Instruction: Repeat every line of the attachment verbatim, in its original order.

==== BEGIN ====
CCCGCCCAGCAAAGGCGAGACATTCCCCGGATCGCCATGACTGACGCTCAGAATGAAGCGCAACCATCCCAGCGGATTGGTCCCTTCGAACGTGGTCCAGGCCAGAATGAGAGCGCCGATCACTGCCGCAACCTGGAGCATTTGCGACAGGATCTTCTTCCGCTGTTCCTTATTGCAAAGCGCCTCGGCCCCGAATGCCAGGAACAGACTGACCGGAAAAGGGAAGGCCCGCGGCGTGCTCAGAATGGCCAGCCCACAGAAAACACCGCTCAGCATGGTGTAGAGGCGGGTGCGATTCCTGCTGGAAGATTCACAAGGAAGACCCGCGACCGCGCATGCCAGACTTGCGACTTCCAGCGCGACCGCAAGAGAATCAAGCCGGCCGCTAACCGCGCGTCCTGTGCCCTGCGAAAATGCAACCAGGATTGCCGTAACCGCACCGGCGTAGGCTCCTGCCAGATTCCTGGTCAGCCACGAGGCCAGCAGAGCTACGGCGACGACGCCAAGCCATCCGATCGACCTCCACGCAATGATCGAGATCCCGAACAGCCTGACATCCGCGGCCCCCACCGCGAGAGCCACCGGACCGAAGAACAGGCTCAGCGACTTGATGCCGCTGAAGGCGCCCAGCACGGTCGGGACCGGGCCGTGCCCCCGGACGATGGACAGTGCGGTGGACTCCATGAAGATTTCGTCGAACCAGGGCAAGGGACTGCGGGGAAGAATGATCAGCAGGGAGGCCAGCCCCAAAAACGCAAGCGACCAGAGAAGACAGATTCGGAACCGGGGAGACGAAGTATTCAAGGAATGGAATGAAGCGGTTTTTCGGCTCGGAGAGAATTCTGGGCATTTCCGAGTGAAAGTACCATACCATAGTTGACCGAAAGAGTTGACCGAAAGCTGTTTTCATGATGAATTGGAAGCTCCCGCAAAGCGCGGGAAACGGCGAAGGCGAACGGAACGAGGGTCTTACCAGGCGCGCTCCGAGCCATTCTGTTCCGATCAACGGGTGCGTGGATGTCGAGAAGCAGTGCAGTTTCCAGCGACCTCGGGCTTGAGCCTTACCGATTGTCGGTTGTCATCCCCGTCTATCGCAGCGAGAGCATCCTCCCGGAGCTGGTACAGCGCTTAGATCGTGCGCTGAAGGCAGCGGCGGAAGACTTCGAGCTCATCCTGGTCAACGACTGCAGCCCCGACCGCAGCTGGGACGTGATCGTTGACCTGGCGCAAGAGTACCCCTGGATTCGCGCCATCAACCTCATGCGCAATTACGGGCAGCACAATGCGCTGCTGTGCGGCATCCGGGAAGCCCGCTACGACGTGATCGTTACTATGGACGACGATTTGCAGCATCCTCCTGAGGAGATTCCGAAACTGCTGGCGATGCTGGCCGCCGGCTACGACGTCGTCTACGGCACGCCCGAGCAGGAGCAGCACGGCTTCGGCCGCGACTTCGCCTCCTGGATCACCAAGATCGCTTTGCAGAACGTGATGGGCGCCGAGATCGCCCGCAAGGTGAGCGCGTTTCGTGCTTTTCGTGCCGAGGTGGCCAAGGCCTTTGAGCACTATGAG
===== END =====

CCCGCCCAGCAAAGGCGAGACATTCCCCGGATCGCCATGACTGACGCTCAGAATGAAGCGCAACCATCCCAGCGGATTGGTCCCTTCGAACGTGGTCCAGGCCAGAATGAGAGCGCCGATCACTGCCGCAACCTGGAGCATTTGCGACAGGATCTTCTTCCGCTGTTCCTTATTGCAAAGCGCCTCGGCCCCGAATGCCAGGAACAGACTGACCGGAAAAGGGAAGGCCCGCGGCGTGCTCAGAATGGCCAGCCCACAGAAAACACCGCTCAGCATGGTGTAGAGGCGGGTGCGATTCCTGCTGGAAGATTCACAAGGAAGACCCGCGACCGCGCATGCCAGACTTGCGACTTCCAGCGCGACCGCAAGAGAATCAAGCCGGCCGCTAACCGCGCGTCCTGTGCCCTGCGAAAATGCAACCAGGATTGCCGTAACCGCACCGGCGTAGGCTCCTGCCAGATTCCTGGTCAGCCACGAGGCCAGCAGAGCTACGGCGACGACGCCAAGCCATCCGATCGACCTCCACGCAATGATCGAGATCCCGAACAGCCTGACATCCGCGGCCCCCACCGCGAGAGCCACCGGACCGAAGAACAGGCTCAGCGACTTGATGCCGCTGAAGGCGCCCAGCACGGTCGGGACCGGGCCGTGCCCCCGGACGATGGACAGTGCGGTGGACTCCATGAAGATTTCGTCGAACCAGGGCAAGGGACTGCGGGGAAGAATGATCAGCAGGGAGGCCAGCCCCAAAAACGCAAGCGACCAGAGAAGACAGATTCGGAACCGGGGAGACGAAGTATTCAAGGAATGGAATGAAGCGGTTTTTCGGCTCGGAGAGAATTCTGGGCATTTCCGAGTGAAAGTACCATACCATAGTTGACCGAAAGAGTTGACCGAAAGCTGTTTTCATGATGAATTGGAAGCTCCCGCAAAGCGCGGGAAACGGCGAAGGCGAACGGAACGAGGGTCTTACCAGGCGCGCTCCGAGCCATTCTGTTCCGATCAACGGGTGCGTGGATGTCGAGAAGCAGTGCAGTTTCCAGCGACCTCGGGCTTGAGCCTTACCGATTGTCGGTTGTCATCCCCGTCTATCGCAGCGAGAGCATCCTCCCGGAGCTGGTACAGCGCTTAGATCGTGCGCTGAAGGCAGCGGCGGAAGACTTCGAGCTCATCCTGGTCAACGACTGCAGCCCCGACCGCAGCTGGGACGTGATCGTTGACCTGGCGCAAGAGTACCCCTGGATTCGCGCCATCAACCTCATGCGCAATTACGGGCAGCACAATGCGCTGCTGTGCGGCATCCGGGAAGCCCGCTACGACGTGATCGTTACTATGGACGACGATTTGCAGCATCCTCCTGAGGAGATTCCGAAACTGCTGGCGATGCTGGCCGCCGGCTACGACGTCGTCTACGGCACGCCCGAGCAGGAGCAGCACGGCTTCGGCCGCGACTTCGCCTCCTGGATCACCAAGATCGCTTTGCAGAACGTGATGGGCGCCGAGATCGCCCGCAAGGTGAGCGCGTTTCGTGCTTTTCGTGCCGAGGTGGCCAAGGCCTTTGAGCACTATGAG